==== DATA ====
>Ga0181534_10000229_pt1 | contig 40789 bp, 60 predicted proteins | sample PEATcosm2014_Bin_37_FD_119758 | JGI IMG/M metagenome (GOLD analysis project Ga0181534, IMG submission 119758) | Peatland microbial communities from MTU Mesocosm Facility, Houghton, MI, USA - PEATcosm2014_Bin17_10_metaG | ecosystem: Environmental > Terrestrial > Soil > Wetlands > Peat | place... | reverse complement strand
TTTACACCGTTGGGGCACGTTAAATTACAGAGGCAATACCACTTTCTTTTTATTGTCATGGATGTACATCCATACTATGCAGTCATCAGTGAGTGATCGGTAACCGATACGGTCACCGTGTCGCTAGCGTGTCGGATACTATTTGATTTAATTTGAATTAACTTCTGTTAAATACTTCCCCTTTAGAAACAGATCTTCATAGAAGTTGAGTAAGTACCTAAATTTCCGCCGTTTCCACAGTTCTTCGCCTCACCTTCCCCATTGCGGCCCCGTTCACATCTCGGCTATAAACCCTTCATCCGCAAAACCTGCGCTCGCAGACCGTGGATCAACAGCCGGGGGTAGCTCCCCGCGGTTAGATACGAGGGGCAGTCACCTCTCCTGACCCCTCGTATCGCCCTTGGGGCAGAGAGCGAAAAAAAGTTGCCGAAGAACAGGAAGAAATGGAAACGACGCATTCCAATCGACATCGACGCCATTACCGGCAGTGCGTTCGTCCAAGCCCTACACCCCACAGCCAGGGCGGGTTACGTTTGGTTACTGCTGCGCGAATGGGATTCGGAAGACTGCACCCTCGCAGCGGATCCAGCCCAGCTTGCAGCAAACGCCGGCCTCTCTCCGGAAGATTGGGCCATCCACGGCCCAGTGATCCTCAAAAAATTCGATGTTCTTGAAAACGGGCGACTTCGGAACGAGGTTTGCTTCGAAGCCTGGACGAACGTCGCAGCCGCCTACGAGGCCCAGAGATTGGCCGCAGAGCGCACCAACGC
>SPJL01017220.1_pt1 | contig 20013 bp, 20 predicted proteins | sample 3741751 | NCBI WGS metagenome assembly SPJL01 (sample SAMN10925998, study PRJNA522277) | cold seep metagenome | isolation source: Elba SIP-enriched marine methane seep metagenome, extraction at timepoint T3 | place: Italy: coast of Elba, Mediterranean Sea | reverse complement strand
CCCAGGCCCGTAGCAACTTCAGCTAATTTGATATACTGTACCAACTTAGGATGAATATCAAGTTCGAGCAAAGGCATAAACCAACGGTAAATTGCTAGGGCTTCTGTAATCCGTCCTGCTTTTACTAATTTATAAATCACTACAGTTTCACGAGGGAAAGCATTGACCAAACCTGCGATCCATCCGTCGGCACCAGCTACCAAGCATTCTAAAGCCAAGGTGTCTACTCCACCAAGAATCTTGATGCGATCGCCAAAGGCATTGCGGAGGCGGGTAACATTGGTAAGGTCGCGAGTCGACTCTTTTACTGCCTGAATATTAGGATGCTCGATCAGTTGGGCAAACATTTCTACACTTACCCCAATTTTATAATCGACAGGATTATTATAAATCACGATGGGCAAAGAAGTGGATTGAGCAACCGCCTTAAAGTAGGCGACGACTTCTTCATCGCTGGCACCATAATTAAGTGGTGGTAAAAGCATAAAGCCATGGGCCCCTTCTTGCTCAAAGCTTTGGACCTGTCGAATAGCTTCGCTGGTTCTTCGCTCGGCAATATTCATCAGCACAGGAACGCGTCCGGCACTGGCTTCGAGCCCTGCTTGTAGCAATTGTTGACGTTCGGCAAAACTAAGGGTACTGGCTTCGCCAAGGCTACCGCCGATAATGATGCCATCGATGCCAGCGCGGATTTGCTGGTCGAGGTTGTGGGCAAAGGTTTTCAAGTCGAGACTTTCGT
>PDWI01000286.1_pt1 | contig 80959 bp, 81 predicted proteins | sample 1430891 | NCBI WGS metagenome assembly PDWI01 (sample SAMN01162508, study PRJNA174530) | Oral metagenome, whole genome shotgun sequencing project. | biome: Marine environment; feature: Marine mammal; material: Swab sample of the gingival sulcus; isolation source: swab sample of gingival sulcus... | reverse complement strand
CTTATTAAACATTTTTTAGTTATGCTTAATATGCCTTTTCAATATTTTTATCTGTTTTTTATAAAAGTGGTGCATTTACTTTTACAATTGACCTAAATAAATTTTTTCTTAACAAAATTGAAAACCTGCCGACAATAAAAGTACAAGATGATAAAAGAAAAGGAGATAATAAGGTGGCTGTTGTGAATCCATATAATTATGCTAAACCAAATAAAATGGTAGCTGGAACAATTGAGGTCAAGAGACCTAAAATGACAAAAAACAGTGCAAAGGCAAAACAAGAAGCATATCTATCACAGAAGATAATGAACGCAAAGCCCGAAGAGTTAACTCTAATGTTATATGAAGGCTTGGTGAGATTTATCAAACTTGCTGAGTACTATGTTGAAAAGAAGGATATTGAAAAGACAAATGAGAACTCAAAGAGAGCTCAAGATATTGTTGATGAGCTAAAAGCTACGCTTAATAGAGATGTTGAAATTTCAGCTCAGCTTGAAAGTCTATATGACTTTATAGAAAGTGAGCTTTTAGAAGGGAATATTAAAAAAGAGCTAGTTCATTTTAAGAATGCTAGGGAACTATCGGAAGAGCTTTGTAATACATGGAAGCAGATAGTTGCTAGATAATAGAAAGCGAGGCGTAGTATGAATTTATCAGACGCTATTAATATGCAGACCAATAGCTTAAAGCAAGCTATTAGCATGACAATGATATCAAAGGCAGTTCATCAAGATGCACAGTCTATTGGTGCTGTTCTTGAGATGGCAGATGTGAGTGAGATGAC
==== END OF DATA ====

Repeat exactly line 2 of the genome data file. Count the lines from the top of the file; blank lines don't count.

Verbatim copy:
TTTACACCGTTGGGGCACGTTAAATTACAGAGGCAATACCACTTTCTTTTTATTGTCATGGATGTACATCCATACTATGCAGTCATCAGTGAGTGATCGGTAACCGATACGGTCACCGTGTCGCTAGCGTGTCGGATACTATTTGATTTAATTTGAATTAACTTCTGTTAAATACTTCCCCTTTAGAAACAGATCTTCATAGAAGTTGAGTAAGTACCTAAATTTCCGCCGTTTCCACAGTTCTTCGCCTCACCTTCCCCATTGCGGCCCCGTTCACATCTCGGCTATAAACCCTTCATCCGCAAAACCTGCGCTCGCAGACCGTGGATCAACAGCCGGGGGTAGCTCCCCGCGGTTAGATACGAGGGGCAGTCACCTCTCCTGACCCCTCGTATCGCCCTTGGGGCAGAGAGCGAAAAAAAGTTGCCGAAGAACAGGAAGAAATGGAAACGACGCATTCCAATCGACATCGACGCCATTACCGGCAGTGCGTTCGTCCAAGCCCTACACCCCACAGCCAGGGCGGGTTACGTTTGGTTACTGCTGCGCGAATGGGATTCGGAAGACTGCACCCTCGCAGCGGATCCAGCCCAGCTTGCAGCAAACGCCGGCCTCTCTCCGGAAGATTGGGCCATCCACGGCCCAGTGATCCTCAAAAAATTCGATGTTCTTGAAAACGGGCGACTTCGGAACGAGGTTTGCTTCGAAGCCTGGACGAACGTCGCAGCCGCCTACGAGGCCCAGAGATTGGCCGCAGAGCGCACCAACGC